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Date: Tue, 5 Apr 2011 17:31:29 +0400
From: Solar Designer <>
Subject: Re: Closed list

On Tue, Apr 05, 2011 at 09:52:10AM +0100, Benji wrote:
> Fixing issues secretly is definitely a no-go in my book.

I think you're mixing up distinct things:

1. Fixing security bugs secretly, then releasing the fixed software
without notifying others of the fixes.

2. Fixing security bugs secretly, then releasing the fixed software
along with information on the fixes on the coordinated release date.

I think #1 has worse drawbacks than #2.  I think that with the current
state of the community/industry/technology, we should avoid #1, but we
can do #2.

Is your opinion on #2 different, and why?

> It will and clearly
> has, created hostility between different developer groups and those that are
> allowed in and those that aren't.

Unfortunately, yes, both #1 and #2 may create hostility.

> >>However, my proposal, which I am going to try to enforce, is to only
> >>discuss medium-severity issues on this new list.  I think that an
> >>embargo period of 1-2 days does not make sense for those; if that's all
> >>we can afford, we can as well make them public right away.
> So.... if this list isnt for high-severity issues what is the point of it?
> Why not use OSS-Sec.

For low-severity issues, I propose that we use oss-security right away.

I propose that we use the new closed list(s) for medium-severity issues,
where immediate disclosure on oss-security could do some harm.

In this context, I propose to use overall severity defined as the
product of risk probability and risk impact.  Of course, we'll use

> I thought the only way this el8 mailing list was even
> justified was the fact that the vulnerabilities were mission-critical and
> the POCs for these vulnerabilities would potentially lead to throwing us
> back into the ice-ages.

That's not my justification.  In those special cases, I'd try to see who
is affected before sending out the detail.  However, the list may in
fact be useful to probe for affected vendors/distros - post a heads
up, with no detail on the issue, and ask to contact the reporter for
detail.  Also, propose a much shorter embargo period (than is usual for
the list).  vendor-sec was used like that on some occasions, and I think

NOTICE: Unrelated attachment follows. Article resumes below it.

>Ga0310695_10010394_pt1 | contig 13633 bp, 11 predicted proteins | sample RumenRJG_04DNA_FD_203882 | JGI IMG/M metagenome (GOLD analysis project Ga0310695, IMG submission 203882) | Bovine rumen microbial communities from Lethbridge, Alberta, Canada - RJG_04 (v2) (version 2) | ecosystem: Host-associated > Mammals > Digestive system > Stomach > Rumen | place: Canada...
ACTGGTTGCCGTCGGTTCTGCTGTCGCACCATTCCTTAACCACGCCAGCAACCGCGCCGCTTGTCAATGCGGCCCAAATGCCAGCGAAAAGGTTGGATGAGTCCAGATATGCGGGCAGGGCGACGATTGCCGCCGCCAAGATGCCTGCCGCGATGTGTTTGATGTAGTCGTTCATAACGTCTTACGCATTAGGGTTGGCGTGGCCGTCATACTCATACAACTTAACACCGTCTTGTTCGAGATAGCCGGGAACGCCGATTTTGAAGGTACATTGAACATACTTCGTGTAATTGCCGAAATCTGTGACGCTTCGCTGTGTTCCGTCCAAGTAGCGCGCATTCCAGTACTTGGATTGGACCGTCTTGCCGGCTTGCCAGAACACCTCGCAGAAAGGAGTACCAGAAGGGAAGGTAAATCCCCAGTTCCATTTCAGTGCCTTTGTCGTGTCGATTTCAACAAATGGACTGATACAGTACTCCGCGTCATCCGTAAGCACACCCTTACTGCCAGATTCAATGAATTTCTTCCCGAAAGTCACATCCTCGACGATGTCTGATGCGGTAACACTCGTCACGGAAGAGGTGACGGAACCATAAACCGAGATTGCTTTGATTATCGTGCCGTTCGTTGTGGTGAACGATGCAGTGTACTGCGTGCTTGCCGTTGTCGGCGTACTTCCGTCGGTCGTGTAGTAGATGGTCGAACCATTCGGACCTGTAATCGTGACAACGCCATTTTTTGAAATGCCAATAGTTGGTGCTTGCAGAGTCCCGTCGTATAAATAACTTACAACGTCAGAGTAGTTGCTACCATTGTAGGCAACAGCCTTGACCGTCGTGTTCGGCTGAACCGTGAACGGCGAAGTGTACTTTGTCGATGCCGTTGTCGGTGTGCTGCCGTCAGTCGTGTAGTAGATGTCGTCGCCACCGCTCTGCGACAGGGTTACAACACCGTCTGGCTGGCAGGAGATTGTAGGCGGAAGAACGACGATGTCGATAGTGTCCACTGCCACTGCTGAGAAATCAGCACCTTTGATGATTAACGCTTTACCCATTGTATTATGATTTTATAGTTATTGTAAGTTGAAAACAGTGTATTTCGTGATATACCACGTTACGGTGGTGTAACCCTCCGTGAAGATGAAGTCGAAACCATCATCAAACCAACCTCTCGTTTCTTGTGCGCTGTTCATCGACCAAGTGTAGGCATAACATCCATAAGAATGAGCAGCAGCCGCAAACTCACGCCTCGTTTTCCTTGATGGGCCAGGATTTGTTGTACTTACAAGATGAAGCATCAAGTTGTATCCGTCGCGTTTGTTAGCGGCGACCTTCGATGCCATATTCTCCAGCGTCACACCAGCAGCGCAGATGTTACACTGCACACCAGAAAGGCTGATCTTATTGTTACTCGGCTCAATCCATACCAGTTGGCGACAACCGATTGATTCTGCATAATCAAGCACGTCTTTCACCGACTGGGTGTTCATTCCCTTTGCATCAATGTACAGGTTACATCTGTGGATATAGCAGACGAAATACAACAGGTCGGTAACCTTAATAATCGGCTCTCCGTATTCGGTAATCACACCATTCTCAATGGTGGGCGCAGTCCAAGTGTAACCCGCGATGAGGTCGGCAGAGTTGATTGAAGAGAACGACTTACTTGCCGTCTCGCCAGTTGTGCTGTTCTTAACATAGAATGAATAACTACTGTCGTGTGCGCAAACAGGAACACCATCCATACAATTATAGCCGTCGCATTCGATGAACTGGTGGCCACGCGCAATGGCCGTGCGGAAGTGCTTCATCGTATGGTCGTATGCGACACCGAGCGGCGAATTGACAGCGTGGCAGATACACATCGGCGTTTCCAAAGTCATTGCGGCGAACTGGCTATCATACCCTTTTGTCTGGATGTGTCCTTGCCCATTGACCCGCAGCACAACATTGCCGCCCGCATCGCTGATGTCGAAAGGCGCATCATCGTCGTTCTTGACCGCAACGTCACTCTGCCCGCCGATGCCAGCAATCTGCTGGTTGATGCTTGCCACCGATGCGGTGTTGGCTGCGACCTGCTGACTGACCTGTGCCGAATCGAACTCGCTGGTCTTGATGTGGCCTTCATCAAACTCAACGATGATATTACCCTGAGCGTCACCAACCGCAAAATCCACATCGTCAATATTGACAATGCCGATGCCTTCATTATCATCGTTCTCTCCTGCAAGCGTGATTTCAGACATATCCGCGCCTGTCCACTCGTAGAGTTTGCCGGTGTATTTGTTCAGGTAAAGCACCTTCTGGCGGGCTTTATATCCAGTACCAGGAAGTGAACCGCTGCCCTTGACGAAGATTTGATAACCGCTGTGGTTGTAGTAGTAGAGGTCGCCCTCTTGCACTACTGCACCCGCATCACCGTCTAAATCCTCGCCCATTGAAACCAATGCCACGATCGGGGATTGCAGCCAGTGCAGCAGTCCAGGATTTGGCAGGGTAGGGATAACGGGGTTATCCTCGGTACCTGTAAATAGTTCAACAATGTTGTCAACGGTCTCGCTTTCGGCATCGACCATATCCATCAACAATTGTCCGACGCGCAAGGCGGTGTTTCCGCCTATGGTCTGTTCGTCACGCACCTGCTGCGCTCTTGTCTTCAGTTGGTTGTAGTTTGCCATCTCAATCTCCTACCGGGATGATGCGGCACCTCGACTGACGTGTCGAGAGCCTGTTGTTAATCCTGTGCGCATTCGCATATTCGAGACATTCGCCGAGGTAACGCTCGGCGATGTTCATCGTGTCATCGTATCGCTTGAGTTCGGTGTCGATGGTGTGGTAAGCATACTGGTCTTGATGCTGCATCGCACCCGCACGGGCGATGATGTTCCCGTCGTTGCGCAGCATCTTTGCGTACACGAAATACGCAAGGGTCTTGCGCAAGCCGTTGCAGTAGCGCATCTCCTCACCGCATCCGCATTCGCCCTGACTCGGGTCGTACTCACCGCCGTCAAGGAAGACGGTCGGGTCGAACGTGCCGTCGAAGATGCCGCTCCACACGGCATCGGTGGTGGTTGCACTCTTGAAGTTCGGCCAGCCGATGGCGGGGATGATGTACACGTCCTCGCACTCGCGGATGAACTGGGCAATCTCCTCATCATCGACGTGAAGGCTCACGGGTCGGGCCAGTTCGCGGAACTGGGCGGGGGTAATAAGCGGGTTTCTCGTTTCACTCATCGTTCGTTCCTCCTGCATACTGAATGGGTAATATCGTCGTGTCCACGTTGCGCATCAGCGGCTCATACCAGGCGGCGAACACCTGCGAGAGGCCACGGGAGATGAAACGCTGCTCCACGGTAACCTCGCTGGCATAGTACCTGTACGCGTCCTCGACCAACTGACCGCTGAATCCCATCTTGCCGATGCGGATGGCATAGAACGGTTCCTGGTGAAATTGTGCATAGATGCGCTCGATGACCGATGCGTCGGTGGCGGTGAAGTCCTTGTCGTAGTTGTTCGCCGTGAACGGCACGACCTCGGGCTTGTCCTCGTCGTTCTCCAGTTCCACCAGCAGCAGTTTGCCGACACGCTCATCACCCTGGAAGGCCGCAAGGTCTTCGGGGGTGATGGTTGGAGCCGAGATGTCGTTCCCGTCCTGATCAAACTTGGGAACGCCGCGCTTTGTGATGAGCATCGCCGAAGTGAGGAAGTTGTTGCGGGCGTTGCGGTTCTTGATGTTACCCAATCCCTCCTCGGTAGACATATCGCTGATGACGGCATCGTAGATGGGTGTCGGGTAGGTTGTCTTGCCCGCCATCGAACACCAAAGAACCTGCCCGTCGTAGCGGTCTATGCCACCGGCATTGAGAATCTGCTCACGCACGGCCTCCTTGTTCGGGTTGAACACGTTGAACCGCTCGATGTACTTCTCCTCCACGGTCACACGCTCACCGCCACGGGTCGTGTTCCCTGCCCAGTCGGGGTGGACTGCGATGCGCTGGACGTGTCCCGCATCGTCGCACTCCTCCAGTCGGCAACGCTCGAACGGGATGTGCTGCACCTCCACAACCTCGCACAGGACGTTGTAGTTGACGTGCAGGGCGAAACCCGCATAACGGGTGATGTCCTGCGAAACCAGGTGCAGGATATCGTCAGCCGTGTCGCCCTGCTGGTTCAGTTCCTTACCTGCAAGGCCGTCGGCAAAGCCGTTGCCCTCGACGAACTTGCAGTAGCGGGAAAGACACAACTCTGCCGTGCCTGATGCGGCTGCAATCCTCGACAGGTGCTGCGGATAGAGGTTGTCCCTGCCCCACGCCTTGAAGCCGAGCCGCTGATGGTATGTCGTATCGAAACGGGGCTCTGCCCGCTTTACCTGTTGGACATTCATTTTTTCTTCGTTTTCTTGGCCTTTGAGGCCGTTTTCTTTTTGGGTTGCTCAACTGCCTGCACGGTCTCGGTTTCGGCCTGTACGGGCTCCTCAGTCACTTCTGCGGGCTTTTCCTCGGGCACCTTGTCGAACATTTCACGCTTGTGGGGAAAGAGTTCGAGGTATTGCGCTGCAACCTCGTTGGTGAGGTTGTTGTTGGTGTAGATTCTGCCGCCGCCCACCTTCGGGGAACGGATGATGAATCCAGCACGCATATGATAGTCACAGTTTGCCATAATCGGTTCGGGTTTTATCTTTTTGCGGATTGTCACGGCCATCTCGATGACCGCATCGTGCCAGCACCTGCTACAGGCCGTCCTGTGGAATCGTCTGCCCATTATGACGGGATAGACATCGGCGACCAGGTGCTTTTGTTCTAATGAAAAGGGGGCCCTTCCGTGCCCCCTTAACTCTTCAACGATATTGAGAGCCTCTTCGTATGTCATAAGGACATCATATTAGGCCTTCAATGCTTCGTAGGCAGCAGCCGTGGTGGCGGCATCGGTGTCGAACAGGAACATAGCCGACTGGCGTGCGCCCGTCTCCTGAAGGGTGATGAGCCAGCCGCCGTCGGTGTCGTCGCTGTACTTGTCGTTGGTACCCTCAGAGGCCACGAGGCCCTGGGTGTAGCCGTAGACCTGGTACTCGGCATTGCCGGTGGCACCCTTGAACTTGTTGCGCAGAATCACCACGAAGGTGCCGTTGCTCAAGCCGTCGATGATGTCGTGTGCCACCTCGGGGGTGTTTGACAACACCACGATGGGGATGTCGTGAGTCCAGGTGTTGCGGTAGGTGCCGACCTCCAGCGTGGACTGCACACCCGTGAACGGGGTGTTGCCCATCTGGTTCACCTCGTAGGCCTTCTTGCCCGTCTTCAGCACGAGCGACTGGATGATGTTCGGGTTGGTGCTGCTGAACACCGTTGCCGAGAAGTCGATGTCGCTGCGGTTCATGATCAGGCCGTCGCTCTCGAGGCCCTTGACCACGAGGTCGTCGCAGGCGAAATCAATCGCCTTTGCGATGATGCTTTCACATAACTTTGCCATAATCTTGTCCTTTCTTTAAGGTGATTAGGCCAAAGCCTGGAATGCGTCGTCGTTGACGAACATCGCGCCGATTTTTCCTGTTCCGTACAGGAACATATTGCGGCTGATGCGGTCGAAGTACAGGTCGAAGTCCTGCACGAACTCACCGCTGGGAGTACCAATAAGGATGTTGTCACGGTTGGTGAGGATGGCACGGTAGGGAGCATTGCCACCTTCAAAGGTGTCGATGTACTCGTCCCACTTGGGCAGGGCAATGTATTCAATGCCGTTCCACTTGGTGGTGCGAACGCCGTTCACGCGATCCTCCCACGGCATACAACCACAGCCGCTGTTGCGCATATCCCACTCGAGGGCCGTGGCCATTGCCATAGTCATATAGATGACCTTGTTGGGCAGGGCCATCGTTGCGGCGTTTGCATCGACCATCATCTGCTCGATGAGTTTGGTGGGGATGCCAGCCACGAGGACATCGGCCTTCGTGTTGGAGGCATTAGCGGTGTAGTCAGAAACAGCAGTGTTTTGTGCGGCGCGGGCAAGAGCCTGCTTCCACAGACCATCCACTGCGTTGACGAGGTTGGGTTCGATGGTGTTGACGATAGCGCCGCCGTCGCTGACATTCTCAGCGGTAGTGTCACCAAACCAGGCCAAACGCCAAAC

it was an improvement over mailing the same heads up to an arbitrary
subset of distros, which happens in the absence of such a list.

> >>That said, I agree that a closed list should be a last resort, to be
> >>used whenever other options are determined to be less appropriate for a
> >>particular security issue.  Unfortunately, this determination is usually
> >>made by just one person (whoever brings the issue to the list), so it is
> >>likely to sometimes be "wrong".
> So why are you using a last resort for 'medium-severity issues'?

The key words above were: "whenever other options are determined to be
less appropriate".  "Less appropriate" does not mean that it would be
the end of the world if the issue were disclosed publicly right away.
Things would just be worse, in the reporter's opinion.  So we provide a
convenient way for one distro to share info (or just a heads up) with
other likely-affected distros.  In the absence of such a list, the
reporter would likely end up notifying an arbitrary subset of the distros.

> Currently, from what you've said, it seems like you're trying to, as some
> people apparently correctly feared, an elite mailing list where you can all
> boost your egos and, excuse the term for lack of a better one, 'circlejerk'.

I fail to see what in this discussion thread makes you arrive at that
conclusion, other than presumably you readily having this opinion of any
closed discussion groups.  If that's not the case, then can you name a
closed discussion group that you would not categorize that way, and
explain why not?  This might help me and others understand you better.

> Question; now that vendor-sec has been compromised, I suppose we can expect
> a full public archive of all the emails?

Maybe, or maybe not.  This may happen if someone just goes ahead and
posts it publicly.  Other than that, making it public in an ethical
fashion feels unrealistic (we'd need to ask everyone who has ever posted
to the list).

I get your point, though: if we're not treating e-mail addresses as
private, then why are we treating the vendor-sec archive as such?
My answers to this:

We're not actually posting the vendor-sec members list; everyone who
wanted to join the new list posted to this thread on their own.

On the other hand, I would not be surprised if a decision is made to
post the vendor-sec members list.  It is in fact not as private as the
messages themselves.

(I don't know if there's even a complete archive of vendor-sec anywhere.)


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